GUI Great Ideas
Much of the current technology was demonstrated in Sutherland's 1963 Sketchpad system. The use of a mouse for graphics was demonstrated in NLS (1965). In 1968 Ken Pulfer and Grant Bechthold at the National Research Council of Canada built a mouse out of wood patterned after Engelbart's and used it with a key-frame animation system to draw all the frames of a movie. A subsequent movie, "Hunger" in 1971 won a number of awards, and was drawn using a tablet instead of the mouse. William Newman's Markup (1975) was the first drawing program for Xerox PARC's Alto, followed shortly by Patrick Baudelaire's Draw which added handling of lines and curves. The first computer painting program was probably Dick Shoup's "Superpaint" at PARC (1974-75).
In 1962 at the Stanford Research Lab, Engelbart proposed, and later implemented, a word processor with automatic word wrap, search and replace, user-definable macros, scrolling text, and commands to move, copy, and delete characters, words, or blocks of text. Stanford's TVEdit (1965) was one of the first CRT-based display editors that was widely used. The Hypertext Editing System from Brown University had screen editing and formatting of arbitrary-sized strings with a lightpen in 1967. NLS demonstrated mouse-based editing in 1968. TECO from MIT was an early screen-editor (1967) and EMACS developed from it in 1974. Xerox PARC's Bravo was the first WYSIWYG editor-formatter (1974). It was designed by Butler Lampson and Charles Simonyi who had started working on these concepts around 1970 while at Berkeley. The first commercial WYSIWYG editors were the Star, LisaWrite and then MacWrite.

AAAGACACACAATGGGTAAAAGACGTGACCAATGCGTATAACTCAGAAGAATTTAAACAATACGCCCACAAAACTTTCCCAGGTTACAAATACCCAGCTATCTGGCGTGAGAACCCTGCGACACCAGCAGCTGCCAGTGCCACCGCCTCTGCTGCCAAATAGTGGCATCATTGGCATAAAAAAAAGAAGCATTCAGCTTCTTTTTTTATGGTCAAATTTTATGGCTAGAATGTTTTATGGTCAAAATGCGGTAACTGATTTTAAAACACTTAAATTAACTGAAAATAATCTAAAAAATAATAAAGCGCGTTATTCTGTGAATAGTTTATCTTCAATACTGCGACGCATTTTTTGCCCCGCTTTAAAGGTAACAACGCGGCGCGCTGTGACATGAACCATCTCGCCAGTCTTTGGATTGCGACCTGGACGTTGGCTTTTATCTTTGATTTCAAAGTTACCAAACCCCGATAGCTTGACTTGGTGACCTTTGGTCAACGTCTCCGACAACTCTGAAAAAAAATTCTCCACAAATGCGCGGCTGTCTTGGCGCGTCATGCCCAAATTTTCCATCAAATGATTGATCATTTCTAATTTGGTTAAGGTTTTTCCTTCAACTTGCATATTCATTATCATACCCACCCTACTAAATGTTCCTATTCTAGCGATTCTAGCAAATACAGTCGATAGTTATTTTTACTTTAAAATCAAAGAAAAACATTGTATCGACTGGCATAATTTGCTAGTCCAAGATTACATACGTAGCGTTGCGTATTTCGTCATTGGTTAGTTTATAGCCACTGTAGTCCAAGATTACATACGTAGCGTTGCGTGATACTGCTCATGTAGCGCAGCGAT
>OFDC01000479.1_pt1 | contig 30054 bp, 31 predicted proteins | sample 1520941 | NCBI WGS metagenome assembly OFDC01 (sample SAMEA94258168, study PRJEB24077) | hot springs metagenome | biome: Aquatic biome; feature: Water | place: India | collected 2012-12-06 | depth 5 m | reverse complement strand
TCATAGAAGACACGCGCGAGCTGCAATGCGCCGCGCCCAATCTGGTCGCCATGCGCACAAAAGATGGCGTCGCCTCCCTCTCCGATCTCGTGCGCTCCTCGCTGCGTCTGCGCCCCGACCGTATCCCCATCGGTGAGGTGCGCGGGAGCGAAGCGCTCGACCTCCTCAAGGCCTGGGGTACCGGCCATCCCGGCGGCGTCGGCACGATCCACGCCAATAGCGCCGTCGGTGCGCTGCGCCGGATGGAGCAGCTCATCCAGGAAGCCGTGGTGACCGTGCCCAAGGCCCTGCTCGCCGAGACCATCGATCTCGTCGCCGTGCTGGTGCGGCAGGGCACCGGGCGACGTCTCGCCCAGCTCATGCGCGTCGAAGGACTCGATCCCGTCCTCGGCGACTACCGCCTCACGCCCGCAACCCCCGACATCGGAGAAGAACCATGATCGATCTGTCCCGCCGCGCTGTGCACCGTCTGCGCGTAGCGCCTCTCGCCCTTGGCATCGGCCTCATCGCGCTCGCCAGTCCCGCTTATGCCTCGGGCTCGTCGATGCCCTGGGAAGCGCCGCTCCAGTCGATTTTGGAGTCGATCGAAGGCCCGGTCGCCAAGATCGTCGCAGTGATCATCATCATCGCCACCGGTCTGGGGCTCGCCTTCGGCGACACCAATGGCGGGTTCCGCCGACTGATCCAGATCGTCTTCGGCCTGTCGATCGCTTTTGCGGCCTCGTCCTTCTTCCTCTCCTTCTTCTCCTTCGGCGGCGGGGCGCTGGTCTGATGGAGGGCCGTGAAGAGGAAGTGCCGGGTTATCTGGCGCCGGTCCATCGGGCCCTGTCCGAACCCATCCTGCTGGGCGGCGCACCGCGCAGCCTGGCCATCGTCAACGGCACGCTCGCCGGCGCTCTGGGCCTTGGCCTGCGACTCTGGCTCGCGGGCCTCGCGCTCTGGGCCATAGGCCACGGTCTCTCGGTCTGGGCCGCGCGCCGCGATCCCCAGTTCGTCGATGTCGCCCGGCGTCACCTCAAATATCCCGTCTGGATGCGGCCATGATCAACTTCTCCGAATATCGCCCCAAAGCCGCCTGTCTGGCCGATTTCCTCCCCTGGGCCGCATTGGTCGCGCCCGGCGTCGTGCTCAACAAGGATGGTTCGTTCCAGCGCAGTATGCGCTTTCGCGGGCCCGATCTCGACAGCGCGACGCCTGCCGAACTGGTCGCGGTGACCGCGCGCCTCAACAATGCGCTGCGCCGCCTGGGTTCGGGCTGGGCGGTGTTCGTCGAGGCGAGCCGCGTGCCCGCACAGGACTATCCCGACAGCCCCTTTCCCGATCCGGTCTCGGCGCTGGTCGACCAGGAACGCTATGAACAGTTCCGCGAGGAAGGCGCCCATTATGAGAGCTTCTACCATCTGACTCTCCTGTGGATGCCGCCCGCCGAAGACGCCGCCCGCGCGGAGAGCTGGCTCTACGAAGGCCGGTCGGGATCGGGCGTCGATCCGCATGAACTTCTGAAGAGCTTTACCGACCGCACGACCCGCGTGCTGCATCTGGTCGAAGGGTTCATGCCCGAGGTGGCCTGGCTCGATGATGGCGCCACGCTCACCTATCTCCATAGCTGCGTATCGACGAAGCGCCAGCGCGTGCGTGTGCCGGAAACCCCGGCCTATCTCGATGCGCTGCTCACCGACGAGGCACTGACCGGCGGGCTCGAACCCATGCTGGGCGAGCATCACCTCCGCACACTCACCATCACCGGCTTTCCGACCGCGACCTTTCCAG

The initial spreadsheet was VisiCalc which was developed by Frankston and Bricklin (1977-8) for the Apple II while they were students at MIT and the Harvard Business School. The solver was based on a dependency-directed backtracking algorithm by Sussman and Stallman at the MIT AI Lab.
Computer Aided Design (CAD):
The same 1963 IFIPS conference at which Sketchpad was presented also contained a number of CAD systems, including Doug Ross's Computer-Aided Design Project at MIT in the Electronic Systems Lab and Coons' work at MIT with SketchPad. Timothy Johnson's pioneering work on the interactive 3D CAD system Sketchpad 3 was his 1963 MIT MS thesis. The first CAD/CAM system in industry was probably General Motor's DAC-1 (about 1963).
The first graphical video game was probably SpaceWar by Slug Russel of MIT in 1962 for the PDP-1 including the first computer joysticks. The early computer Adventure game was created by Will Crowther at BBN, and Don Woods developed this into a more sophisticated Adventure game at Stanford in 1966. Conway's game of LIFE was implemented on computers at MIT and Stanford in 1970. The first popular commercial game was Pong (about 1976).